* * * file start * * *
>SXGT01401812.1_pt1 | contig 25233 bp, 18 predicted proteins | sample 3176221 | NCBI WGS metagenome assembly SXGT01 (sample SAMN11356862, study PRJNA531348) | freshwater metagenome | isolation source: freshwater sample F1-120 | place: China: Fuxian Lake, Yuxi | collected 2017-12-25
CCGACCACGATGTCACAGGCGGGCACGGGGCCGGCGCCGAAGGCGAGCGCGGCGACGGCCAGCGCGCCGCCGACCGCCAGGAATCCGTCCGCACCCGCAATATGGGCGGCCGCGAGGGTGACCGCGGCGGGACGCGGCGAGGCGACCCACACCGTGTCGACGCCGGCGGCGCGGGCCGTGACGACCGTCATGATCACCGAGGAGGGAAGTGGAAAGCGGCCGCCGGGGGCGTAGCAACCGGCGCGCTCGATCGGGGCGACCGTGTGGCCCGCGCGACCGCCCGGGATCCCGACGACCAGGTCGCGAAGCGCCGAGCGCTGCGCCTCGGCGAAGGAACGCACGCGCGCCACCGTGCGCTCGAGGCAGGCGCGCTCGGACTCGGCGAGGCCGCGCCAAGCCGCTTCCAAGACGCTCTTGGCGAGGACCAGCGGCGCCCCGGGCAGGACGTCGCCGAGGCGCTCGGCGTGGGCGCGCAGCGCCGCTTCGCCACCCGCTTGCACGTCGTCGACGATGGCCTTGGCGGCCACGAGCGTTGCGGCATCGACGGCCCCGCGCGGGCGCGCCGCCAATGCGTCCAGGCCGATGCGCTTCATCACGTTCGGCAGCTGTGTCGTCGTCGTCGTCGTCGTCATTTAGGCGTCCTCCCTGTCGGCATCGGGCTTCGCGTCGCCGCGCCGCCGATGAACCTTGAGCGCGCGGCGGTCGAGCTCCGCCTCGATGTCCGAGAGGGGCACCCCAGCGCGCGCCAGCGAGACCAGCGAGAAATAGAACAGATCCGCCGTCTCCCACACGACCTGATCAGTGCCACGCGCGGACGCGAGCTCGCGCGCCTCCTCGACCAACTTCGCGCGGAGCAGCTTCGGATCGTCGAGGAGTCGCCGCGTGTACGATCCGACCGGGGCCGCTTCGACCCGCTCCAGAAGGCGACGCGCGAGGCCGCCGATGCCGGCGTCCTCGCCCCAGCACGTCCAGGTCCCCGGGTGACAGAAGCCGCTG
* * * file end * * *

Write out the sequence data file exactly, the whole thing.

>SXGT01401812.1_pt1 | contig 25233 bp, 18 predicted proteins | sample 3176221 | NCBI WGS metagenome assembly SXGT01 (sample SAMN11356862, study PRJNA531348) | freshwater metagenome | isolation source: freshwater sample F1-120 | place: China: Fuxian Lake, Yuxi | collected 2017-12-25
CCGACCACGATGTCACAGGCGGGCACGGGGCCGGCGCCGAAGGCGAGCGCGGCGACGGCCAGCGCGCCGCCGACCGCCAGGAATCCGTCCGCACCCGCAATATGGGCGGCCGCGAGGGTGACCGCGGCGGGACGCGGCGAGGCGACCCACACCGTGTCGACGCCGGCGGCGCGGGCCGTGACGACCGTCATGATCACCGAGGAGGGAAGTGGAAAGCGGCCGCCGGGGGCGTAGCAACCGGCGCGCTCGATCGGGGCGACCGTGTGGCCCGCGCGACCGCCCGGGATCCCGACGACCAGGTCGCGAAGCGCCGAGCGCTGCGCCTCGGCGAAGGAACGCACGCGCGCCACCGTGCGCTCGAGGCAGGCGCGCTCGGACTCGGCGAGGCCGCGCCAAGCCGCTTCCAAGACGCTCTTGGCGAGGACCAGCGGCGCCCCGGGCAGGACGTCGCCGAGGCGCTCGGCGTGGGCGCGCAGCGCCGCTTCGCCACCCGCTTGCACGTCGTCGACGATGGCCTTGGCGGCCACGAGCGTTGCGGCATCGACGGCCCCGCGCGGGCGCGCCGCCAATGCGTCCAGGCCGATGCGCTTCATCACGTTCGGCAGCTGTGTCGTCGTCGTCGTCGTCGTCATTTAGGCGTCCTCCCTGTCGGCATCGGGCTTCGCGTCGCCGCGCCGCCGATGAACCTTGAGCGCGCGGCGGTCGAGCTCCGCCTCGATGTCCGAGAGGGGCACCCCAGCGCGCGCCAGCGAGACCAGCGAGAAATAGAACAGATCCGCCGTCTCCCACACGACCTGATCAGTGCCACGCGCGGACGCGAGCTCGCGCGCCTCCTCGACCAACTTCGCGCGGAGCAGCTTCGGATCGTCGAGGAGTCGCCGCGTGTACGATCCGACCGGGGCCGCTTCGACCCGCTCCAGAAGGCGACGCGCGAGGCCGCCGATGCCGGCGTCCTCGCCCCAGCACGTCCAGGTCCCCGGGTGACAGAAGCCGCTG